CEO Insights

Smartphone APP Revolutionizes Communications

In 1968, “9-1-1” was established as the universal emergency telephone number for use throughout the United States. It was selected by the Federal Communications Commission (FCC) and the American Telephone and Telegraph Company (AT&T) because its uniqueness met area code and other technical considerations – and because the sequence was easy for the public to remember and dial from a rotary phone.

Today, almost half a century later, most emergency calls do not originate from landline phones. Nationwide, over 250 million calls are made to 911 annually, and 70 percent, or 185 million of those, come from mobile phones. While 911 infrastructure has gone through various refreshes over the decades, it was not built to suit mobile technology.

“Sixty percent of the calls coming from mobile phones have insufficient location information. What this means is that the call did not return a dispatchable address, so 911 does not know where to find you,” explained Michael Martin, CEO of RapidSOS, a company dedicated to the mission of transforming emergency communication.

That statistic may come as a surprise to some, but not to those who have experienced the dangerous implications firsthand, like Martin and his family. Charles, Martin’s father, slipped off the roof of their family home while he was trying to clear off more than a foot of snow that fell during an Indiana winter storm in 2014. He lay in their icy driveway for two hours with a shattered hip and broken wrist, until his wife arrived home. Although he tried to call 911 from his cell phone, the signal was just too weak.

One night two years earlier, Martin found himself in a threatening situation while walking home through his East Harlem neighborhood in New York City — he feared that he was about to be mugged. Though he made it home safely, he didn’t forget the brief feeling of helplessness. His father’s accident later reinforced this feeling and served as the motivation behind the start of RapidSOS and the development of their groundbreaking app called Haven – originally named One-Touch-911.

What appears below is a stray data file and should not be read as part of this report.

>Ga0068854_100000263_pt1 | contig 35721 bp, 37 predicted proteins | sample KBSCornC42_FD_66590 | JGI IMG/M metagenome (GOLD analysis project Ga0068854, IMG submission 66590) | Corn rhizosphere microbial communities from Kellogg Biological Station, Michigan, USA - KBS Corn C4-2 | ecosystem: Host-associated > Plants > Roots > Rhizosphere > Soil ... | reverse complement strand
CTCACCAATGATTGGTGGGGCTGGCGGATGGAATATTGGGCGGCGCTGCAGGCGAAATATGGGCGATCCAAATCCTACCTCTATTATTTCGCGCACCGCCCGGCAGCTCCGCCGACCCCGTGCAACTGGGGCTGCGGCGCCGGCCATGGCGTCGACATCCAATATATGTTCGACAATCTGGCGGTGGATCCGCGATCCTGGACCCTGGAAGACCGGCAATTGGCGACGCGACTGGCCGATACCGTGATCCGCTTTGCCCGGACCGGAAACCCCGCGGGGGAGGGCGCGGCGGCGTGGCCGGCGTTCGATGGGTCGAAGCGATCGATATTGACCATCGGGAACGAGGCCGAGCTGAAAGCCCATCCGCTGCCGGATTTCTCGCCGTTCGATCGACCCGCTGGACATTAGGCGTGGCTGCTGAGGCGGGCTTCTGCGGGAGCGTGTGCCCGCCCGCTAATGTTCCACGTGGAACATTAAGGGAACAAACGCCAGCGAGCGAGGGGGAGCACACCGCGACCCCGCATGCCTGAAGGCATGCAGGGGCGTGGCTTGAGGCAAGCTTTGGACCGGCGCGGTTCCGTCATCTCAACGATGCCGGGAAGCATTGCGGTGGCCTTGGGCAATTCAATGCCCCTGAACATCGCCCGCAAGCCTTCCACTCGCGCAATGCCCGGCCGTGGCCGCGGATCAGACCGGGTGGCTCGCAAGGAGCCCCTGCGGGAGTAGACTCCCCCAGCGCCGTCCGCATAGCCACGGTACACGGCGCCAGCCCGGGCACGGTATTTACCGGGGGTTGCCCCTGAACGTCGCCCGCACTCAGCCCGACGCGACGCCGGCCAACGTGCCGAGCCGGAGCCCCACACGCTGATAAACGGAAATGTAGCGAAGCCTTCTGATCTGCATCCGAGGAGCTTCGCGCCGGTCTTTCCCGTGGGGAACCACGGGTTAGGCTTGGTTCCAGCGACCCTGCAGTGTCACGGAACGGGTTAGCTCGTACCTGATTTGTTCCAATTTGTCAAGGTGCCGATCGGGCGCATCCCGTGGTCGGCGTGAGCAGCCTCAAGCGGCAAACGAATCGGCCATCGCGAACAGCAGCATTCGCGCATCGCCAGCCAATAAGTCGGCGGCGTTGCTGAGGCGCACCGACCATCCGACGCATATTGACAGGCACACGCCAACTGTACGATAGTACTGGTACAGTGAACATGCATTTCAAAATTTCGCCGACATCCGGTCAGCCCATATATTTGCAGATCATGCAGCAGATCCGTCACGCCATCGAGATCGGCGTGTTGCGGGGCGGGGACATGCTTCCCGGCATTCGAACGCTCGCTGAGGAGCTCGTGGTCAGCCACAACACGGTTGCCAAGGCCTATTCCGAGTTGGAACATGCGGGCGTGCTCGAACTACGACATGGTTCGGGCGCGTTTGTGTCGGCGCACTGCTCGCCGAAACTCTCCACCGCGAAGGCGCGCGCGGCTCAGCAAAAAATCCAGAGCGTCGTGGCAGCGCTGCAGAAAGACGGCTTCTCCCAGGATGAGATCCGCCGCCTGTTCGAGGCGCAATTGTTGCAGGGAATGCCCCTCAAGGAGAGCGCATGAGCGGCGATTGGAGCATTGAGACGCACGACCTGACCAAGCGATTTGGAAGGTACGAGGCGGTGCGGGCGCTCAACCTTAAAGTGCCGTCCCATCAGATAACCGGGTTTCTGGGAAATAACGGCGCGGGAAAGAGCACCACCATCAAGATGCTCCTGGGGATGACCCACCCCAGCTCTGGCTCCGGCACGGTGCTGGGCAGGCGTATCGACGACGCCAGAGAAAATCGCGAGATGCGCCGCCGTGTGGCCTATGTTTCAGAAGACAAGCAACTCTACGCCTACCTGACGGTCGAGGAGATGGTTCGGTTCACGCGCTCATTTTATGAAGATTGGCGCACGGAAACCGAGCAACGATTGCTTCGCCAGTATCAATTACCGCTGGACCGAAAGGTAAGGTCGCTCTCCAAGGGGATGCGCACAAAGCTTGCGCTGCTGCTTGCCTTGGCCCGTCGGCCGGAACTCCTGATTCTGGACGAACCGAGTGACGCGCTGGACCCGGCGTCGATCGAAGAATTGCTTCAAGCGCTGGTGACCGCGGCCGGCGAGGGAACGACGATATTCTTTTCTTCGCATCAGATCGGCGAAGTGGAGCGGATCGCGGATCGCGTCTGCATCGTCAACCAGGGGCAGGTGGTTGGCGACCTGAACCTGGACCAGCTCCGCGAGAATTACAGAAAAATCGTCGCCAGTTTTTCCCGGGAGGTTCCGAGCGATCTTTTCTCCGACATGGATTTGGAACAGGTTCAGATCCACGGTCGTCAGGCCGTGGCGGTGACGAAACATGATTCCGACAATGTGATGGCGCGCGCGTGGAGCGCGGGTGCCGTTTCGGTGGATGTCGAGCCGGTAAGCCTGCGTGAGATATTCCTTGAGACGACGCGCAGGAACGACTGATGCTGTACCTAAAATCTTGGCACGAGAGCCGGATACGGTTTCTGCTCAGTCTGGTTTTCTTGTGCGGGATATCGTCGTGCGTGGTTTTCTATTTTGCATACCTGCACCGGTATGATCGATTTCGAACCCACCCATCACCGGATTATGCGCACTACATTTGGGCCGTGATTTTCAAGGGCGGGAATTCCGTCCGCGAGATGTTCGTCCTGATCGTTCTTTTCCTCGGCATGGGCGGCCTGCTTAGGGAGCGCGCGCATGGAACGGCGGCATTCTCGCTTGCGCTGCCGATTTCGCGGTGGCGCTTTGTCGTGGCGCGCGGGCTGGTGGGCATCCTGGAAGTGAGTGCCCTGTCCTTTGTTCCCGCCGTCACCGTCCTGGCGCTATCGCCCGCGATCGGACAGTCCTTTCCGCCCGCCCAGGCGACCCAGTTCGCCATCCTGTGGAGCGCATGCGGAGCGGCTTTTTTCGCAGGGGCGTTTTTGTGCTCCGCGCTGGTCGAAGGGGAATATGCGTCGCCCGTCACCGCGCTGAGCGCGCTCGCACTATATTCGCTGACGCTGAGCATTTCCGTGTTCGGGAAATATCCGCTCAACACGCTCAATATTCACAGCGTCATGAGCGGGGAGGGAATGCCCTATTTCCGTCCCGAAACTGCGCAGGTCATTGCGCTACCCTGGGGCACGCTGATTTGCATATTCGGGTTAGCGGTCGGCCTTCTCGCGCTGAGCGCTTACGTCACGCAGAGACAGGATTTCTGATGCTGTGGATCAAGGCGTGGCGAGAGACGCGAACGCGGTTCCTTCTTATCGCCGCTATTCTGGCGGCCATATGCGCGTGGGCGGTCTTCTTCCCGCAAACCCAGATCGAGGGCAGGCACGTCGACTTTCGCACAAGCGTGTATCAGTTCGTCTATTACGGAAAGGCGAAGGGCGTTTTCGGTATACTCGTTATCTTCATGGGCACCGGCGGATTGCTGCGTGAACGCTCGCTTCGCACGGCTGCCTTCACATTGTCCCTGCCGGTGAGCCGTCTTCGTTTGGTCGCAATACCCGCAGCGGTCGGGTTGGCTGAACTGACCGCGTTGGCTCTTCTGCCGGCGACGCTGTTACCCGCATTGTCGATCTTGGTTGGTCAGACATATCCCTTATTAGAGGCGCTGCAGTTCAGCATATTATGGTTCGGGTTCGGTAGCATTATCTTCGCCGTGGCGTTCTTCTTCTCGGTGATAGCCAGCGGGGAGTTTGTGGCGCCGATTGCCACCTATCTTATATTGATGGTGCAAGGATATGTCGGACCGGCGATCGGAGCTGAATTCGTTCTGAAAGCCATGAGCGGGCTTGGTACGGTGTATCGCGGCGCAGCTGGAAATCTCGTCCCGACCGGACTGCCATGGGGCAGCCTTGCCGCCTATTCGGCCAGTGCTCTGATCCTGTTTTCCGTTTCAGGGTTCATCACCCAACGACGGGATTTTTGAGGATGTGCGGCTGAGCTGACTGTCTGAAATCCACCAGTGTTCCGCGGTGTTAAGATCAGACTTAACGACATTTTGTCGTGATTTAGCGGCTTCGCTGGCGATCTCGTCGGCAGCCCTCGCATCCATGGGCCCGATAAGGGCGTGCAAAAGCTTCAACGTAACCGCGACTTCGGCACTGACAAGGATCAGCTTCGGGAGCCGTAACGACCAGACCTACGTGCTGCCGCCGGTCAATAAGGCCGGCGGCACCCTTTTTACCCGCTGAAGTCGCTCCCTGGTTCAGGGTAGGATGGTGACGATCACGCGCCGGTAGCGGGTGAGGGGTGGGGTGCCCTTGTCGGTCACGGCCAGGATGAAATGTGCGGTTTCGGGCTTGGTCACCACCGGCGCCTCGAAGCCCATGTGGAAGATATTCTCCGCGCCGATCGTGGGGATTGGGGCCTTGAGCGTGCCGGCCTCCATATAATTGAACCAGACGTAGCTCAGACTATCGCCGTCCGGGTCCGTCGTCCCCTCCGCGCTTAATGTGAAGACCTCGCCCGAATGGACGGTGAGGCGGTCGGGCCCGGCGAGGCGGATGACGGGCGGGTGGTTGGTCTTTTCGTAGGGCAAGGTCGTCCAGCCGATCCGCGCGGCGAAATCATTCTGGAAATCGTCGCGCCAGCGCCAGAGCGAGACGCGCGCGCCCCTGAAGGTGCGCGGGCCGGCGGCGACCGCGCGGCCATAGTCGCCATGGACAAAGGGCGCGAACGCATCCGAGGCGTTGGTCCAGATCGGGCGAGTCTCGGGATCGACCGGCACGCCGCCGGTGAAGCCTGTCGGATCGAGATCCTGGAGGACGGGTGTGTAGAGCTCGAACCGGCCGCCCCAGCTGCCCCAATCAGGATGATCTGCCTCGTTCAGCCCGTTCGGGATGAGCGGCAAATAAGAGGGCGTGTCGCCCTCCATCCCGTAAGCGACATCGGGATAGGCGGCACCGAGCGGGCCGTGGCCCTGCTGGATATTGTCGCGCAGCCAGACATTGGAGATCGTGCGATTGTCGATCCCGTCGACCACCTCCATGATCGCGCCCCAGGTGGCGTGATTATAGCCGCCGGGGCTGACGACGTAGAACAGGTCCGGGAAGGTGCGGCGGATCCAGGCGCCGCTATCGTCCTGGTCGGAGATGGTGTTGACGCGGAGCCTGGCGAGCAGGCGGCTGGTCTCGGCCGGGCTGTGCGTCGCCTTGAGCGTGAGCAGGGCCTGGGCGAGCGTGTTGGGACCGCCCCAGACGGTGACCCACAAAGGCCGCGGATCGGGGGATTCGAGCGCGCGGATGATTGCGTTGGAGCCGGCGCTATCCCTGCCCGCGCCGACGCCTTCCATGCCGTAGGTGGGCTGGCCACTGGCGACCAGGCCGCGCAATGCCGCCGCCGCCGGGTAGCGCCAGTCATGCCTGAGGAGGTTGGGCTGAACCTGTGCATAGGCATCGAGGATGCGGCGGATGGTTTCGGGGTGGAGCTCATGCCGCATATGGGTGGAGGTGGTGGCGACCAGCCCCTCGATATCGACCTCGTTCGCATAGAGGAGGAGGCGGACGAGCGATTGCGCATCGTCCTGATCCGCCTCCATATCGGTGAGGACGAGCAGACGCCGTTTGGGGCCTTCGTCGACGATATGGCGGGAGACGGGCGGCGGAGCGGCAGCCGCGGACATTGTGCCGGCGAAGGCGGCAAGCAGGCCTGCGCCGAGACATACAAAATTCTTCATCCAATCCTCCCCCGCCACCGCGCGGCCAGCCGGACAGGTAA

While smartphone technology does provide navigation, real-time health and medical information, emergency contact phone numbers and other data, the challenge is that currently 911 centers cannot receive the information. Haven bridges that gap.

When Haven is downloaded to a smartphone – and a person in distress taps the app – core information is transmitted to emergency dispatch centers captured from five sensors built into a cellphone, including cell tower triangulation, GPS, Bluetooth and Wi-Fi hotspot data, and barometric pressure. Together, these sensors provide an accurate location which is then transmitted along with additional information about the emergency and the person involved.

“Based off your location, we know where we should transmit this information, so we package it in a way that it’s compatible with the correct 911 dispatch center and we drop it into their existing system while we simultaneously connect to you over voice,” said Martin, a Harvard Business graduate. “From the user’s standpoint, 911 is immediately receiving all this information and you are immediately speaking with the dispatcher over the voice channel.”